An Introduction to Business Connectivity
Business connectivity is defined as the way your organisation talks to the wider world. It could be via your employees, so people to people; it could be the way your systems connect to the systems of other companies; or finally it could be the sum of your data links.
How Do We Connect?
The rise of globalisation has led to an increased demand for improved business connectivity services, with many businesses needing to communicate regularly with both clients and employees based internationally.
- Video and Voice Conferencing: Many of us now work from home, travel regularly for business or have clients in countries around the world. This has led to a much greater use of both voice and video conferencing.
- E-mail: Quite staggeringly there are over 100 billion emails sent every day and is it estimated that this figure will rise to 132 billion per day by 2017.
- Real-Time Contact: In addition, there is a raft of other ways to communicate including instant messaging, online chat and screen-share. People now expect to contact companies at the click of a button whether that button is on a website or embedded in an email. This is because the majority of our communication takes place when we are on the move and happens not from a desk but from a mobile phone.
Sheer Scale of Data
The amount of data which is transmitted every day has recently become a concern for the UK government. It is well aware that high internet speeds, to carry all this data, are necessary to boost the economy. Thus in 2013 it announced its aim to reach over 95% of homes and businesses with high speed broadband by 2017 and to that end it pledged an investment of over £770 million.
The sheer scale of communication for a company means it often takes the decision to store data in the cloud. While this is a positive move to keep information secure it means there are vast amounts of data being transmitted to the servers of the cloud provider daily.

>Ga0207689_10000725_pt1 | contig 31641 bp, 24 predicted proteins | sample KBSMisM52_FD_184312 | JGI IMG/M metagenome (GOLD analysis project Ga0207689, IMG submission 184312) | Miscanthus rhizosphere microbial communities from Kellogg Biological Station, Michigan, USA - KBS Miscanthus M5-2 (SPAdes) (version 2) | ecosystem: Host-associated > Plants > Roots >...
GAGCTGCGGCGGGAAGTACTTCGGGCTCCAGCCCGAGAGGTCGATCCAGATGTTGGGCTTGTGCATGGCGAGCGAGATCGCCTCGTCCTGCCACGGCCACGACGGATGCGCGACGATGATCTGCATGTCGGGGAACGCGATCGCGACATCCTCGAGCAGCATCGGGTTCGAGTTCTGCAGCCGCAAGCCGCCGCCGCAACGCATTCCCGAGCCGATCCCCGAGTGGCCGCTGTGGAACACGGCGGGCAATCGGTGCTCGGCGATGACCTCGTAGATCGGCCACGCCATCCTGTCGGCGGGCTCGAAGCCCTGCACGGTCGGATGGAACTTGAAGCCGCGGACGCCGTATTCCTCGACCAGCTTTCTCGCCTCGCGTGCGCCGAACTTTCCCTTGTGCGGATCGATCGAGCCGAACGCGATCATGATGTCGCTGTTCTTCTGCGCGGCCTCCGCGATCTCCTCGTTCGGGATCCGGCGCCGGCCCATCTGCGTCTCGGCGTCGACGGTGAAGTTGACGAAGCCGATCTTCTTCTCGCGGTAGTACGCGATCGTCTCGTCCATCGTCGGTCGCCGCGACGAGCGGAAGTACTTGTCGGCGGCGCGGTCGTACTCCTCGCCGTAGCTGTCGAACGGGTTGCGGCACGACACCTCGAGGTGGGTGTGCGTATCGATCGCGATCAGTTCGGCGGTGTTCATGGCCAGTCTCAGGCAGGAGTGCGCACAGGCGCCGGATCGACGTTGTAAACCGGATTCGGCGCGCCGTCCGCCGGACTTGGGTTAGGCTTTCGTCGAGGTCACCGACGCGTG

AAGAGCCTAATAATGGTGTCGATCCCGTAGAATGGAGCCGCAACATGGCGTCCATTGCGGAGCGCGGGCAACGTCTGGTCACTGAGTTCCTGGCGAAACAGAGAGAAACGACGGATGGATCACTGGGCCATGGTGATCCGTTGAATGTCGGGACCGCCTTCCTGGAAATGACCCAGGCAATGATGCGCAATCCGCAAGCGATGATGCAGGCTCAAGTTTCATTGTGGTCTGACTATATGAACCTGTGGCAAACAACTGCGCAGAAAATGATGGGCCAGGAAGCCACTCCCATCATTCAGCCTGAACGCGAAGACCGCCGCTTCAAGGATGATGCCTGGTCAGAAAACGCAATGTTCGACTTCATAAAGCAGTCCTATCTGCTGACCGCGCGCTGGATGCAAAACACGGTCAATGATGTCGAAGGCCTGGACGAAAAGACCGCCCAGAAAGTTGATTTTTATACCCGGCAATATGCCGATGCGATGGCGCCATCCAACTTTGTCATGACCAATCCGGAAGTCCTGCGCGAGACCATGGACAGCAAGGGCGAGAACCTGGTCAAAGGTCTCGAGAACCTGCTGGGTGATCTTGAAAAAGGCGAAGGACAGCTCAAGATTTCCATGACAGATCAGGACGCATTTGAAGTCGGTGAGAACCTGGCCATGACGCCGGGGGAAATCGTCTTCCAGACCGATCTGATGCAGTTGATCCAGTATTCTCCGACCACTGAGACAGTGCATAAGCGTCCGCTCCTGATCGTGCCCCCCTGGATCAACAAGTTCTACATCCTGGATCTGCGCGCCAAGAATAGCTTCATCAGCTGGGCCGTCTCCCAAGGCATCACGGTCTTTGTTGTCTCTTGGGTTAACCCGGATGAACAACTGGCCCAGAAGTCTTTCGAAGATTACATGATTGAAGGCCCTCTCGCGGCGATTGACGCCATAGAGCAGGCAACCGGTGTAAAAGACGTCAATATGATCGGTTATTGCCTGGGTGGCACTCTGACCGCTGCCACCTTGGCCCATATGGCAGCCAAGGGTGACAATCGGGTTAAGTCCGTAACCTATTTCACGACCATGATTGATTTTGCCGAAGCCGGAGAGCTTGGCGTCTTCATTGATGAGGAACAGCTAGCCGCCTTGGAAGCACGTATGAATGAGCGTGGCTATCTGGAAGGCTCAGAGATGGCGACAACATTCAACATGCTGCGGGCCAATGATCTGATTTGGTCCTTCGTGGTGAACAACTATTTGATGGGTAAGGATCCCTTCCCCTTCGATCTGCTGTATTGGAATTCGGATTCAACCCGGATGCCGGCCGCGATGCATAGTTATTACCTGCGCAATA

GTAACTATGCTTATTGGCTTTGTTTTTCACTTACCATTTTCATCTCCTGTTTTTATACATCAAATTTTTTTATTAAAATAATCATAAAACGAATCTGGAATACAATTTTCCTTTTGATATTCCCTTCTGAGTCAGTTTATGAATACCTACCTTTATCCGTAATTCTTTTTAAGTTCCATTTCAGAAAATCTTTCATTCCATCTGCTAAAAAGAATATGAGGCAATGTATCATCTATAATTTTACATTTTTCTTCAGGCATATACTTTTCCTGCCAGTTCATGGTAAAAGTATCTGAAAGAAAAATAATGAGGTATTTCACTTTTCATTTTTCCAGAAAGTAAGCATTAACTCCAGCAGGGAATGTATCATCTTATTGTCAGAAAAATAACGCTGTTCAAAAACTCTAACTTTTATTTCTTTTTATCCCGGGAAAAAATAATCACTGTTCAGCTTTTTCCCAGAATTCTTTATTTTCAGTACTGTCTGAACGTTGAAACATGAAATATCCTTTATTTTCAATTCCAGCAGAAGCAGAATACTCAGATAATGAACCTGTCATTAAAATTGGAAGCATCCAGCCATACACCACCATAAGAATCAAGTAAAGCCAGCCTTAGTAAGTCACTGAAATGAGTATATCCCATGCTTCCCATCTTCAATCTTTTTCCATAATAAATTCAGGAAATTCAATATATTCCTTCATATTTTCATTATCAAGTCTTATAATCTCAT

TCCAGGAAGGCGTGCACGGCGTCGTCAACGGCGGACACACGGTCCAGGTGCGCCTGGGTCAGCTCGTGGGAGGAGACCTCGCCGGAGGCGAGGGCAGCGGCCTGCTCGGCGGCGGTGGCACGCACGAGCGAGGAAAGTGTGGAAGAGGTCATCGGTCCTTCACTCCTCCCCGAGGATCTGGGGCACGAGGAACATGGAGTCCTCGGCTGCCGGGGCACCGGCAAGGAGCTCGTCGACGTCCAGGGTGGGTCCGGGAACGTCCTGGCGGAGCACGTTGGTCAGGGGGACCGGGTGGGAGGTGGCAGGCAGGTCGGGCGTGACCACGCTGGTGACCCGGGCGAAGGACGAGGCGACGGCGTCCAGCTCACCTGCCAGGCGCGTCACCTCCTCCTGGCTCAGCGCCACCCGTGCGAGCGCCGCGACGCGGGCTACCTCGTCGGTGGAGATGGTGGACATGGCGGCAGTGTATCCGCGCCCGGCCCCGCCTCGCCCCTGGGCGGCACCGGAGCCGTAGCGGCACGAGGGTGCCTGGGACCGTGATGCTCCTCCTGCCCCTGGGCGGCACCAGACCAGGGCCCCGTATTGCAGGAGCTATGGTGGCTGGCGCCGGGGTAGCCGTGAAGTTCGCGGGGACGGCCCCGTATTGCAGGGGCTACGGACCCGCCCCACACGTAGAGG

Business Recovery Plan
When communication is so vital to a business, if that ability is lost it can cause long term damage to the company. A business disaster can take many forms from an act of nature such as a flood, through to fire, theft and even denial of service attacks on servers.
In the event of a very serious incident, and one which does not have an effective disaster recovery plan in place, a business can be functioning at less than 10% after 10 days. This means that a company might never recover fully from the setback or may even go out of business.
To create an effective disaster recovery plan, so as to ensure your business connectivity suffers as little as possible, the following areas need to be addressed:
- There should be commitment from the top of the organisation down that a disaster recovery plan is essential.
- A planning committee should then be formed, so that responsibility doesn’t rest on the shoulders of a couple of departments only, such as IT and Facilities, but is squarely positioned as a company-wide issue.
- An effective risk assessment should then be carried out, seeking the aid of external auditors if necessary.
- Once data has been gathered a plan should then be drawn up and a phase of testing implemented.
- Finally, once sufficient testing has been carried out, the plan should be put forward for senior management approval. This plan should then be revisited regularly to ensure it is still valid as the company grows and develops.
A business today is only as strong as its ability to function and communicate. We are so reliant on technology it is important to protect our connectivity above all else, bar the safety of our employees. To learn more about business connectivity and the role it plays in your organisation take a look at this short animation.
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